CEO of PayPal reveals why he withdrew from Facebook’s Libra Project

November 20, 2019
CEO of PayPal reveals why he withdrew from Facebook's Libra Project

Since Facebook unveiled the groundbreaking blockchain initiative Libra in June, a total of 28 businesses signed up to be part of the Libra Alliance. A consortium of firms, including PayPal, Visa, MasterCard, and Coin base, will work to develop and run infrastructure around the project.

In October, PayPal was the first organization to leave the Libra Association without stating a particular explanation simply that it agreed to “forgo more participation in the Libra Association at this time and continue to concentrate on pursuing our current mandate and market goals while we aim to democratize access to financial services for underserved communities.”

Last week, PayPal CEO Dan Schulman stopped at Fortune’s office to meet some reporters and editors. We spoke about a wide range of subjects — so big, in reality, that I heard he was practicing martial arts in the morning, and his resting heart rate was 48 beats per minute. (Compare with mine, which is a 71-powered coffee.

Yet my concerns were about PayPal’s partnership with Libra and the company’s own research in the cryptocurrency field. Here’s exactly what Schulman thought.

FORTUNE: Why have you agreed to withdraw from the Libra Association?

When David Marcus [Facebook’s head of Libra] first came to speak to us about Libra, he described it in terms that spoke to us regarding financial inclusion. We’re also researching the next wave of technologies — like blockchain architecture to make it more effective. And you know, we’d like to hear more about it. We were both interested in learning more.

As we learned more about [Libra] and saw the number of things that were still
left to do and the number of things we still had to do on our own
roadmap outside of Libra, we said, “You know, we think if we focus on our own
roadmap, we’d be able to advance financial inclusion faster than if we put all
these resources against Libra.”

It wasn’t an acrimonious breakup or anything like that. It’s just that they’re going to be going down a path that we’re really involved in looking at and watching, so maybe then, there are ways we can work together. I wish them both the best of luck.

Is it that you were annoyed by administrative scrutiny?

Regulatory and enforcement, for us, are important. Yet we have a very close relationship with every regulator out there. We’re highly positive about that. That wasn’t exactly what we were afraid of. It was all about, “Why do we want to center our efforts, and what do we want to do today to further our mission? “As soon as they decide to work things out, we’ll take another look at where they are.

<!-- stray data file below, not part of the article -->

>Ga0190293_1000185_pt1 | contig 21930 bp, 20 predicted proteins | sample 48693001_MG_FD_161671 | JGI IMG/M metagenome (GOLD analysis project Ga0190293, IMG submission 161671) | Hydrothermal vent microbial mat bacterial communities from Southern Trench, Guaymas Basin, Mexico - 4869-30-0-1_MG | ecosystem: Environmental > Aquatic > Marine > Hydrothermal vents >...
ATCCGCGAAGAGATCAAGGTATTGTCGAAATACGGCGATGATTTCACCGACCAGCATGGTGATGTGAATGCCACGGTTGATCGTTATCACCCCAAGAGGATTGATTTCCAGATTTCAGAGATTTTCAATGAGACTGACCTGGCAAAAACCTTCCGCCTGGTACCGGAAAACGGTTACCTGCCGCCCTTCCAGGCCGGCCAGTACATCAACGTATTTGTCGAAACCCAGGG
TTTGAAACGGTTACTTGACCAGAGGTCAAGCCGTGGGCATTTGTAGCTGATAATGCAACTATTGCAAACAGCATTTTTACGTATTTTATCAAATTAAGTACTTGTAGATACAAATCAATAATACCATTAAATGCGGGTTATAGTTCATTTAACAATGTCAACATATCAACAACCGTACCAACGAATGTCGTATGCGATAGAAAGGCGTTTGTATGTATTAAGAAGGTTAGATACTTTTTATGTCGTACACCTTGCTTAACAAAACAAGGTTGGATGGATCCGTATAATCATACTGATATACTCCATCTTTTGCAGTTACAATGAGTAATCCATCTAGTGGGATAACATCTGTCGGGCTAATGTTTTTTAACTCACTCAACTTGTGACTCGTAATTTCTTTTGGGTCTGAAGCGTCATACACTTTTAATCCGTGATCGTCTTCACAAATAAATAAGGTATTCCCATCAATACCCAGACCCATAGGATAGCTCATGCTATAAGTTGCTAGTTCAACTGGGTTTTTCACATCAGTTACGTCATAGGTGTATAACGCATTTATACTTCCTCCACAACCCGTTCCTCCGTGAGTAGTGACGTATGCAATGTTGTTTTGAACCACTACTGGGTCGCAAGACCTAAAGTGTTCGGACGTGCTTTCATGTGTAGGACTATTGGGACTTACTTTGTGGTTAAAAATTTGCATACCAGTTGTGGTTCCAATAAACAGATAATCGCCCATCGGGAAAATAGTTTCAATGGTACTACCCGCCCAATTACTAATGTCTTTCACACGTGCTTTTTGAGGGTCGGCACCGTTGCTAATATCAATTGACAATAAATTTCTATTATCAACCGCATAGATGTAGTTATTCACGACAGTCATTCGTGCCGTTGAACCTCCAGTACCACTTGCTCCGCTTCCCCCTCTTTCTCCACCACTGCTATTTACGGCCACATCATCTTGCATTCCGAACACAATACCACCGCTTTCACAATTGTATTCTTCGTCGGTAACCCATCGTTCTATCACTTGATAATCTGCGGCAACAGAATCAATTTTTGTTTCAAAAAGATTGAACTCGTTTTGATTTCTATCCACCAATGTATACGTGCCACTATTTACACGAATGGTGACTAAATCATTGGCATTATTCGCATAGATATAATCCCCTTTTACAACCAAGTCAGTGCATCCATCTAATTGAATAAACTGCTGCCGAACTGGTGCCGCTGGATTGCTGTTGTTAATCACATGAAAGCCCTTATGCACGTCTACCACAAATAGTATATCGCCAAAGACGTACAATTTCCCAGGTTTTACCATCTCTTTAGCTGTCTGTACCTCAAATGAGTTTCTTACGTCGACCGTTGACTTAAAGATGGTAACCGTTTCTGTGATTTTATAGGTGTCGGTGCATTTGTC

Earlier this year, PayPal’s CFO John Rainey said the company had teams working on blockchain and cryptocurrency. Can you share a little more about what they’re working on?

Yes and no. Some of this is competitive, and we don’t really want to …

Is it in rivalry with Libra?

No, it doesn’t actually overlap with Libra. It’s a strategic advantage. Like, you may like to know what our next innovation is or what our next acquisition is. I don’t think I should teach you about those either.

We believe a lot of commitment is made to blockchain technology. It’s interesting to us, but it also has to do something the conventional rails can’t do. Many people believe blockchain is for performance, but the technology is pretty effective today. Often there are middlemen in between, but the rails are very secure. So we assume a lot of the cool stuff that can happen on the blockchain is about identities, for example.

It’s for the software on top of that, not just doing it to lower the rate by one-eighth or one-eighth of a percentage. By the way, if it turns out to be a low-cost network, we’re all going to move on to that.

On the crypto side, it’s still very unpredictable, and we don’t have much competition from the merchants because the merchants run on very low margins. Then all they’ve got to do is actually convert it into fiat, and there’s a fee to convert it into fiat, and any expense benefit is generally eaten up by the exchange fee. If it is less unreliable, it won’t be a currency commonly embraced by online traders — not the dark side, but the mainstream.

This doesn’t say that I don’t think that blockchain is an intriguing concept and that people are trading it quite a bit. It’s more commodity-like than cash-like right now. So you can dream about having situations in various countries and locations where they can be more secure than alternatives.

Will you own any cryptocurrencies?

Yes. Bitcoin.

Only Bitcoin?

Only. Yes.

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